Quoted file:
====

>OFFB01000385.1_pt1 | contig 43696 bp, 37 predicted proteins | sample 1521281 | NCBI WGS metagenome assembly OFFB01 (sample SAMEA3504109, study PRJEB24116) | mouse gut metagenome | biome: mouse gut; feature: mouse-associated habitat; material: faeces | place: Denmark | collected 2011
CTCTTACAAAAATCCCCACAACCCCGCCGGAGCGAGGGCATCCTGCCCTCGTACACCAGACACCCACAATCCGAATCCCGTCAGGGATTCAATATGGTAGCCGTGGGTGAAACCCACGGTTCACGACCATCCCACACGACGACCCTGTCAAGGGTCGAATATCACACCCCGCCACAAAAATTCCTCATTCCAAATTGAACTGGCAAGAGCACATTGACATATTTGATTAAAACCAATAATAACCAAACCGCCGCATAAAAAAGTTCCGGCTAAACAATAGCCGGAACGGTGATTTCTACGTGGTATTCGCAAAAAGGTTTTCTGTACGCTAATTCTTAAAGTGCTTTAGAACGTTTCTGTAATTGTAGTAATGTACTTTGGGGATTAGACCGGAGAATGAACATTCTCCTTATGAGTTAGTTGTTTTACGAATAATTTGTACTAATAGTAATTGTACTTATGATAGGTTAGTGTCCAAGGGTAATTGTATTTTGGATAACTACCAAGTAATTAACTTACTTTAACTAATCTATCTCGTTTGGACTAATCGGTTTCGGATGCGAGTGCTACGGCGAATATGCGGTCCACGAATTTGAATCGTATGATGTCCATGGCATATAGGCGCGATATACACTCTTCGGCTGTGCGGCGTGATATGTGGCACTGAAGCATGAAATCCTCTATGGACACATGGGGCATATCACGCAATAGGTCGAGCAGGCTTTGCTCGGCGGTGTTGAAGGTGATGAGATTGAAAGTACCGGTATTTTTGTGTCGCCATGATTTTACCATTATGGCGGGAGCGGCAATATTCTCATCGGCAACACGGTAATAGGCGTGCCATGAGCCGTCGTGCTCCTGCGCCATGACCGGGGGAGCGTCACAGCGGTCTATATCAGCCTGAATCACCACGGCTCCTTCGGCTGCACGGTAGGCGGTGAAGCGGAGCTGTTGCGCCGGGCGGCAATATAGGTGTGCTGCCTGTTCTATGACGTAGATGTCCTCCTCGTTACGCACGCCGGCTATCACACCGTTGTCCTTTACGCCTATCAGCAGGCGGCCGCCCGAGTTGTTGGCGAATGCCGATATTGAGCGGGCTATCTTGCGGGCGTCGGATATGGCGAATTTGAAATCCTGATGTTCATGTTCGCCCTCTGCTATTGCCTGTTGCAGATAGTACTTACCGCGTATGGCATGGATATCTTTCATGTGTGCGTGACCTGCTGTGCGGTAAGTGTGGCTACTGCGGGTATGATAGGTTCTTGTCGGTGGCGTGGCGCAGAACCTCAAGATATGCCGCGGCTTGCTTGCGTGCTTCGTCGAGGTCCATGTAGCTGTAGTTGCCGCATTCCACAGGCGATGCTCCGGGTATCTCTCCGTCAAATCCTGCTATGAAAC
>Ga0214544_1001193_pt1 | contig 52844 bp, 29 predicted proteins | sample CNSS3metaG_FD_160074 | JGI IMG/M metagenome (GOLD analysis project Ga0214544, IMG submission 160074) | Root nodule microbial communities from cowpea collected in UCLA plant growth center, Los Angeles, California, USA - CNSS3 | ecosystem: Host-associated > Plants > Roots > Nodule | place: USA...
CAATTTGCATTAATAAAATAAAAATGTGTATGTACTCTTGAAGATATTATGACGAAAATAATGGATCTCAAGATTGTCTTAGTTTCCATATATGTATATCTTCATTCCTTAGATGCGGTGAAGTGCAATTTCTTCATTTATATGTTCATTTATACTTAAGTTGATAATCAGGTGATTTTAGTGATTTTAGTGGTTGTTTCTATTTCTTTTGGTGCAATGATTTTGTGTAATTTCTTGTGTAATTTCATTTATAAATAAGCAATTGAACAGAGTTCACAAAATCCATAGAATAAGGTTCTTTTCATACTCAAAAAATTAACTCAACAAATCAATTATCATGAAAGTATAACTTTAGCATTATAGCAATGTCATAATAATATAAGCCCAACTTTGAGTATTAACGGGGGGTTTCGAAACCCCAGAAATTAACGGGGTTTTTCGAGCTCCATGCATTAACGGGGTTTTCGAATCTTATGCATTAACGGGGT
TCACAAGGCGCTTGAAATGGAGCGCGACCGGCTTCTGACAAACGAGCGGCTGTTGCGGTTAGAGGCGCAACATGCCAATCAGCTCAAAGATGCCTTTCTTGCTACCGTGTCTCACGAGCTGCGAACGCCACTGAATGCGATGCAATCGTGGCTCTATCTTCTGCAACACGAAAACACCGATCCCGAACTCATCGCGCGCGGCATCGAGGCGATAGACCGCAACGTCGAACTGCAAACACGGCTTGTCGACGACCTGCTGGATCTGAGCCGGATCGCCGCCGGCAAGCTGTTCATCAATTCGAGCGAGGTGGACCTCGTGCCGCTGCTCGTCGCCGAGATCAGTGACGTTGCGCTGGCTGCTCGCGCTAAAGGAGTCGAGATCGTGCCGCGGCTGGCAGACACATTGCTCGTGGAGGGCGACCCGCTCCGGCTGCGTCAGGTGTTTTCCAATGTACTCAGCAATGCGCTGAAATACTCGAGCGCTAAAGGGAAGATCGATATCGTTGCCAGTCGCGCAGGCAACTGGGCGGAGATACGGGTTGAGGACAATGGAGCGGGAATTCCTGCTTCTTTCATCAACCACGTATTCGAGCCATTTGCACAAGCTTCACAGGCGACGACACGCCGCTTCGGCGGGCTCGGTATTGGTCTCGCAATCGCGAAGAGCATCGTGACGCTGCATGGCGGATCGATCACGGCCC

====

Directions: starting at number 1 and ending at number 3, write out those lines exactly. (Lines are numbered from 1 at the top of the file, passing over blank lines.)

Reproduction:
>OFFB01000385.1_pt1 | contig 43696 bp, 37 predicted proteins | sample 1521281 | NCBI WGS metagenome assembly OFFB01 (sample SAMEA3504109, study PRJEB24116) | mouse gut metagenome | biome: mouse gut; feature: mouse-associated habitat; material: faeces | place: Denmark | collected 2011
CTCTTACAAAAATCCCCACAACCCCGCCGGAGCGAGGGCATCCTGCCCTCGTACACCAGACACCCACAATCCGAATCCCGTCAGGGATTCAATATGGTAGCCGTGGGTGAAACCCACGGTTCACGACCATCCCACACGACGACCCTGTCAAGGGTCGAATATCACACCCCGCCACAAAAATTCCTCATTCCAAATTGAACTGGCAAGAGCACATTGACATATTTGATTAAAACCAATAATAACCAAACCGCCGCATAAAAAAGTTCCGGCTAAACAATAGCCGGAACGGTGATTTCTACGTGGTATTCGCAAAAAGGTTTTCTGTACGCTAATTCTTAAAGTGCTTTAGAACGTTTCTGTAATTGTAGTAATGTACTTTGGGGATTAGACCGGAGAATGAACATTCTCCTTATGAGTTAGTTGTTTTACGAATAATTTGTACTAATAGTAATTGTACTTATGATAGGTTAGTGTCCAAGGGTAATTGTATTTTGGATAACTACCAAGTAATTAACTTACTTTAACTAATCTATCTCGTTTGGACTAATCGGTTTCGGATGCGAGTGCTACGGCGAATATGCGGTCCACGAATTTGAATCGTATGATGTCCATGGCATATAGGCGCGATATACACTCTTCGGCTGTGCGGCGTGATATGTGGCACTGAAGCATGAAATCCTCTATGGACACATGGGGCATATCACGCAATAGGTCGAGCAGGCTTTGCTCGGCGGTGTTGAAGGTGATGAGATTGAAAGTACCGGTATTTTTGTGTCGCCATGATTTTACCATTATGGCGGGAGCGGCAATATTCTCATCGGCAACACGGTAATAGGCGTGCCATGAGCCGTCGTGCTCCTGCGCCATGACCGGGGGAGCGTCACAGCGGTCTATATCAGCCTGAATCACCACGGCTCCTTCGGCTGCACGGTAGGCGGTGAAGCGGAGCTGTTGCGCCGGGCGGCAATATAGGTGTGCTGCCTGTTCTATGACGTAGATGTCCTCCTCGTTACGCACGCCGGCTATCACACCGTTGTCCTTTACGCCTATCAGCAGGCGGCCGCCCGAGTTGTTGGCGAATGCCGATATTGAGCGGGCTATCTTGCGGGCGTCGGATATGGCGAATTTGAAATCCTGATGTTCATGTTCGCCCTCTGCTATTGCCTGTTGCAGATAGTACTTACCGCGTATGGCATGGATATCTTTCATGTGTGCGTGACCTGCTGTGCGGTAAGTGTGGCTACTGCGGGTATGATAGGTTCTTGTCGGTGGCGTGGCGCAGAACCTCAAGATATGCCGCGGCTTGCTTGCGTGCTTCGTCGAGGTCCATGTAGCTGTAGTTGCCGCATTCCACAGGCGATGCTCCGGGTATCTCTCCGTCAAATCCTGCTATGAAAC
>Ga0214544_1001193_pt1 | contig 52844 bp, 29 predicted proteins | sample CNSS3metaG_FD_160074 | JGI IMG/M metagenome (GOLD analysis project Ga0214544, IMG submission 160074) | Root nodule microbial communities from cowpea collected in UCLA plant growth center, Los Angeles, California, USA - CNSS3 | ecosystem: Host-associated > Plants > Roots > Nodule | place: USA...